Originally published in the Sydney Culture Essays
Sydney is a city proud to lay claim to the title of filmmaking capital of Australia, and it has been recognised as a leader in being named a UNESCO City of Film. Rightly so, as Sydney leads Australia in the film industry, with nearly 60% of production and post-production businesses based here, and we’ve produced remarkable international talent the likes of Cate Blanchett, George Miller and Baz Lurhmann—to name just a few. We are home to Fox Studios, containing the largest sound stages in the southern hemisphere, the Australian Film Television and Radio School (AFTRS), one of the world’s top 25 film schools, and we boast a diverse array of incredible locations for production. We also host the Sydney Film Festival, Flickerfest, the World of Women Film Festival, Arab Film Festival, Queer Screen Film Festival, Tropfest and more.
So why is there a sense that things aren’t as good as they could be? Sydney has an incredible arts scene, but due to funding cuts and a lack of understanding about the importance of grassroots innovation, we’re putting at risk our future generations of filmmakers.
Our emerging sector is under threat. Metro Screen’s 2014 report Emerging Visions found that our current screen industry is built on established and mid-career practitioners who have had the benefit of substantial investment over many years, while emerging talent has been left out. If we want a sustainable film industry with a global impact, we need to foster the diverse, fresh voices of new filmmaking talent.
We must seek out and support emerging talent like Indigenous filmmaker Ryan Griffen, from Western Sydney, who developed an Indigenous superhero television series, Cleverman, while interning at production company Goalpost. Last year, Cleverman had a successful premier at the Berlinale Film Festival and its rights were acquired by Sundance TV in the US. This is a brilliant example of emerging talent being given a chance to thrive and bring a fresh voice to our cinematic landscape.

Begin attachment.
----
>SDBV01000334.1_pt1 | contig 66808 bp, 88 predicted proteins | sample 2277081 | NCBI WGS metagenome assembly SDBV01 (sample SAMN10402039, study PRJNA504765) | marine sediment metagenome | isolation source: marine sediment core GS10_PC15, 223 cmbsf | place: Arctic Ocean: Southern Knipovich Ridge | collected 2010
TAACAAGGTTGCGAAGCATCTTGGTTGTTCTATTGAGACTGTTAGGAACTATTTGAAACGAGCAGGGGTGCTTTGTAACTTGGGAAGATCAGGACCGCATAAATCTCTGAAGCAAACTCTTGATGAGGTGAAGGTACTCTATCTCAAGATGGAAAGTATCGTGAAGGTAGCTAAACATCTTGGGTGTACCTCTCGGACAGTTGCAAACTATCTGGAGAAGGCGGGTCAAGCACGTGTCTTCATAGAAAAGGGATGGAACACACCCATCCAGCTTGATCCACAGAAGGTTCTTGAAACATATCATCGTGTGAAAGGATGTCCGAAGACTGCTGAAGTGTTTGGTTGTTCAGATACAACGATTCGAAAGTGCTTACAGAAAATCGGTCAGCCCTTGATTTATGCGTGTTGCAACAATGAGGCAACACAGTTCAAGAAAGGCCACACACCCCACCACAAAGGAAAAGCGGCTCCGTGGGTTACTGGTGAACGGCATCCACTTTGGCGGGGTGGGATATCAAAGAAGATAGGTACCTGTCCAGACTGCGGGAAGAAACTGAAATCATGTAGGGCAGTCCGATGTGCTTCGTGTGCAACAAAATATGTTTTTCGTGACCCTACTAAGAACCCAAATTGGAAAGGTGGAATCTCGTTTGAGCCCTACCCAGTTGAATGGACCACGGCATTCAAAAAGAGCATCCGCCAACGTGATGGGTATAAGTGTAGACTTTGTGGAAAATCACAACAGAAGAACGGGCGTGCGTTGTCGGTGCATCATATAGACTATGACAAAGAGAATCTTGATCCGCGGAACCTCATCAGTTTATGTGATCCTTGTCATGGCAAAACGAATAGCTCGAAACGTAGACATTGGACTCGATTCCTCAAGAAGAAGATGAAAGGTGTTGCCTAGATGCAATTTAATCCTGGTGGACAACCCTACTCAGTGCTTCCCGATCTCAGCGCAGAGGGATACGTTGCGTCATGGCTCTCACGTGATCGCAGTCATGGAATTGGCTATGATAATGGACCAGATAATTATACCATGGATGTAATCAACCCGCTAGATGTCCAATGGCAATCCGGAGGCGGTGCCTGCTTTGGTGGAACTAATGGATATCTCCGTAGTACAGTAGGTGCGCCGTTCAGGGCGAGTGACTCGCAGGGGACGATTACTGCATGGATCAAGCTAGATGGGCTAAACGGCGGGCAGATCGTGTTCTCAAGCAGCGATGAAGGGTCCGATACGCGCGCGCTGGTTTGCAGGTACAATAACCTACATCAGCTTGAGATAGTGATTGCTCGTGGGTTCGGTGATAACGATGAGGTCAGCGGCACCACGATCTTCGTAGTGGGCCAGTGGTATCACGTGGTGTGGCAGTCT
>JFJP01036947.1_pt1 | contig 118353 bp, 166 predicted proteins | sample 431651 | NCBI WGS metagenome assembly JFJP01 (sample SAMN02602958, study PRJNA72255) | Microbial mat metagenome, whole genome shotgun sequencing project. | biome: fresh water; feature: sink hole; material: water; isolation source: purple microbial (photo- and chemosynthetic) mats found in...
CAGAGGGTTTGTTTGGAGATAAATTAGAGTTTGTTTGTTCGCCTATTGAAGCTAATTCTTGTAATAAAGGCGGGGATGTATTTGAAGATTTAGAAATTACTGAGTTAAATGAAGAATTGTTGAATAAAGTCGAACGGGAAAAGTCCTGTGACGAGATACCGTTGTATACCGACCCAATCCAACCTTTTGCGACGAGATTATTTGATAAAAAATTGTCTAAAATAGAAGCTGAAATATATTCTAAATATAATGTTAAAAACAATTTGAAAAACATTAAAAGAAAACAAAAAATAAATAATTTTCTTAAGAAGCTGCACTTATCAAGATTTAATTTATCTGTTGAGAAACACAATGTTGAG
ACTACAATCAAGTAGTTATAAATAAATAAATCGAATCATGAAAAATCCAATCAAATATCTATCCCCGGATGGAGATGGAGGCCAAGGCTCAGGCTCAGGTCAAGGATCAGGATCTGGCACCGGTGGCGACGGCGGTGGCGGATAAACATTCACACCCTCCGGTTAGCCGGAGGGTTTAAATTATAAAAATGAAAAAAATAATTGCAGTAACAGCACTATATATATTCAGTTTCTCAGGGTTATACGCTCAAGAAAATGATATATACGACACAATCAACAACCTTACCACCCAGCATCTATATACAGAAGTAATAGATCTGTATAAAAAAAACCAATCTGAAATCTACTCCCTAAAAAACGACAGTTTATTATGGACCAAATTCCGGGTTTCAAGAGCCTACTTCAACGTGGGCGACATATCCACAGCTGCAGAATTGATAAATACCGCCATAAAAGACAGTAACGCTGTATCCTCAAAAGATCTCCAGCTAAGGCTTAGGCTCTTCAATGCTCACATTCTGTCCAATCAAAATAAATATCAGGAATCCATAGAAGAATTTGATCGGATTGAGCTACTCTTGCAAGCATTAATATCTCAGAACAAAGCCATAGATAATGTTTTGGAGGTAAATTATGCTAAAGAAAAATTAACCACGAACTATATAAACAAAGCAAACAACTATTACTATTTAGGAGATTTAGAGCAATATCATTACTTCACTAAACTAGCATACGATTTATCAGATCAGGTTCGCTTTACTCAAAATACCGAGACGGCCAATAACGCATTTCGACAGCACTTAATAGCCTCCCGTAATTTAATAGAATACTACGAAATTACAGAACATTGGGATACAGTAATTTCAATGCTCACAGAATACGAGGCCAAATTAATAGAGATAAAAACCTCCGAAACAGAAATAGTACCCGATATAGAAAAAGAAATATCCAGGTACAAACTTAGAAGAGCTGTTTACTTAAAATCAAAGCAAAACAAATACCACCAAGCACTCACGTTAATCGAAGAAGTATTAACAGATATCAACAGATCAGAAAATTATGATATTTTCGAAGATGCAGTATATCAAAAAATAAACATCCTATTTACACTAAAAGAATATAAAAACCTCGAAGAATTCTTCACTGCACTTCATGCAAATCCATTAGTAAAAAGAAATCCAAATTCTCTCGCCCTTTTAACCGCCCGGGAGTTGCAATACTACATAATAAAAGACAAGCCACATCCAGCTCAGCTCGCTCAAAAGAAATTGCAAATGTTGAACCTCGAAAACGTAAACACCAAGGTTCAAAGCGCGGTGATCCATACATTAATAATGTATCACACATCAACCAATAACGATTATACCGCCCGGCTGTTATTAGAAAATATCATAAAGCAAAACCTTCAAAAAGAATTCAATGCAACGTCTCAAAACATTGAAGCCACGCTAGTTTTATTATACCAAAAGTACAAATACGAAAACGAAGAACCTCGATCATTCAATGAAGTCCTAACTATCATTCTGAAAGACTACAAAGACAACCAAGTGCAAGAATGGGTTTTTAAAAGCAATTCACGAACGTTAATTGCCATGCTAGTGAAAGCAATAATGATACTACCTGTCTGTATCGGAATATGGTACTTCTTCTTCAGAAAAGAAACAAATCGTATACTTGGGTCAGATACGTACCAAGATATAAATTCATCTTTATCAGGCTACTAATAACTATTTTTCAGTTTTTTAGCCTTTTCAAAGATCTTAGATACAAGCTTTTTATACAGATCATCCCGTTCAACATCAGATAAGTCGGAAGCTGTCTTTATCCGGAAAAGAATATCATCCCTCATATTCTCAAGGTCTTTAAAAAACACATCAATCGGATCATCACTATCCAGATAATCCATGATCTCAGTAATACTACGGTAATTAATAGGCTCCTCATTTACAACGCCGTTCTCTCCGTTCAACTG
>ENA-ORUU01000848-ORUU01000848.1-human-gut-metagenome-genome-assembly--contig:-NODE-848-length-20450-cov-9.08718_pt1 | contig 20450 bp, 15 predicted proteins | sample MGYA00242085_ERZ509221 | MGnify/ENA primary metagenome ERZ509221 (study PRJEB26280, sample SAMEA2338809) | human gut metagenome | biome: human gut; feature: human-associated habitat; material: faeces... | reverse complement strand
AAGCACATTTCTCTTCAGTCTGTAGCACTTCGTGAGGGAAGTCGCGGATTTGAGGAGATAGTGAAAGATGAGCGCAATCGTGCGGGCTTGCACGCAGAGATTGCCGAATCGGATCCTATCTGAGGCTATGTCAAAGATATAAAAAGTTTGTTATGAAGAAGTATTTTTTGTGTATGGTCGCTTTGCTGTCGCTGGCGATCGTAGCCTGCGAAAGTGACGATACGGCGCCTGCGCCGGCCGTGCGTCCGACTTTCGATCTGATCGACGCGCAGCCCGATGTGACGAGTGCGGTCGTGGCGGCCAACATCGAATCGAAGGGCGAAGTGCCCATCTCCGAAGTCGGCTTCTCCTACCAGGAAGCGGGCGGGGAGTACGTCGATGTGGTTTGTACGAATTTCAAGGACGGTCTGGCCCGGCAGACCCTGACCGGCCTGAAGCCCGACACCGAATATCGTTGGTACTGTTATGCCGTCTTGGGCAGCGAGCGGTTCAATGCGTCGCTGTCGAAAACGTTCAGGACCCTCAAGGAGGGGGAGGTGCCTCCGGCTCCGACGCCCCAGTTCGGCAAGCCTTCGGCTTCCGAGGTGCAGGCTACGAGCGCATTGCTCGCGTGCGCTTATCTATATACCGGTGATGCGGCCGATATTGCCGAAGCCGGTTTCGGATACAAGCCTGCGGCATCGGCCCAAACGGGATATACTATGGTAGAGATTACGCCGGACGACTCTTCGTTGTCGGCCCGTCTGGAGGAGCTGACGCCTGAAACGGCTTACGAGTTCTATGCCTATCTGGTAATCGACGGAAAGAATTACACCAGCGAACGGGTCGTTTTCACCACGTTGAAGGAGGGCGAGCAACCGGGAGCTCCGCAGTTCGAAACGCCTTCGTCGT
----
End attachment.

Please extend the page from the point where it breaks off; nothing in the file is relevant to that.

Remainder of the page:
Lack of funding opportunities, creative hubs and artist residencies for filmmakers impact on the career development of emerging screen practitioners. The closure of Metro Screen in 2015 has left a dent in Sydney’s culture. We lost an important innovation hub which, for the last three decades, cultivated a culture of supporting grassroots talent. It delivered affordable short courses, offered grants and was a centre for collaboration and cross-pollination of ideas, all in the heart of the CBD. Dr Karen Pearlman, a notable filmmaker, academic and lecturer at Macquarie University, told me that the closure of Metro Screen was ‘devastating for the film culture of Sydney especially emerging filmmakers. It’s a terrible message to send to filmmakers, that their grassroots organisations aren’t valued’.
The only organisation close to resembling Metro Screen is Information and Cultural Exchange (ICE) in Parramatta, but Sydney’s city centre needs its own creative hub. A creative hub in Sydney’s city centre would send a message to the public that we as a city, value our film industry and emerging talent. It would allow for a creative community to be built in the city itself which only adds to Sydney’s culture.
We also need a space dedicated to film, a cinematheque or film centre, to live up to our potential as a UNESCO City of Film. Six years ago, the Sydney Film Centre Committee 1 together with the City of Sydney explored the feasibility of a film centre and found the benefits to Sydney’s creative culture to be overwhelming. In the absence of a cinematheque, perhaps we need to look at more cross collaboration between existing cultural institutions. We could have more festivals and screenings for films at the MCA, MAAS or the State Library, building on the promising plan to expand Carriageworks to include a 200 seat cinema.
People still crave engagement with film and cultural experiences collectively, outside of their computers and devices. No one can deny the magic of an event, when people come together to experience art, then continue to engage in that art through conversation. Referring to the sold out performances of Imagined Touch at the 2017 Sydney Festival, screen industry executive Courtney Gibson said, ‘It offered audiences the chance to experience the world as a person who is deaf and blind. We want to feel how others feel, we want to walk in others shoes, and in this case two women who are deafblind wanted the world to know what life is like for them. Art experiences like this make us a stronger, more engaged society’.
In 2008 at the age of 19, Metro Screen provided me with a small grant of $2,000 and free access to their camera equipment to help me make my short film, Be My Brother. I had no credits to my name and no proven track record of success. There were no other options for funding other than from Metro Screen. Be My Brother went on to win 1st prize at Tropfest and the lead actor, Gerard O’Dwyer won Best Actor. He was the first actor with Down Syndrome to receive the title. The film was made by a crew of people with and without disabilities, it was my first inclusive film and the experience inspired me to co-found the not-for-profit organisation Bus Stop Films.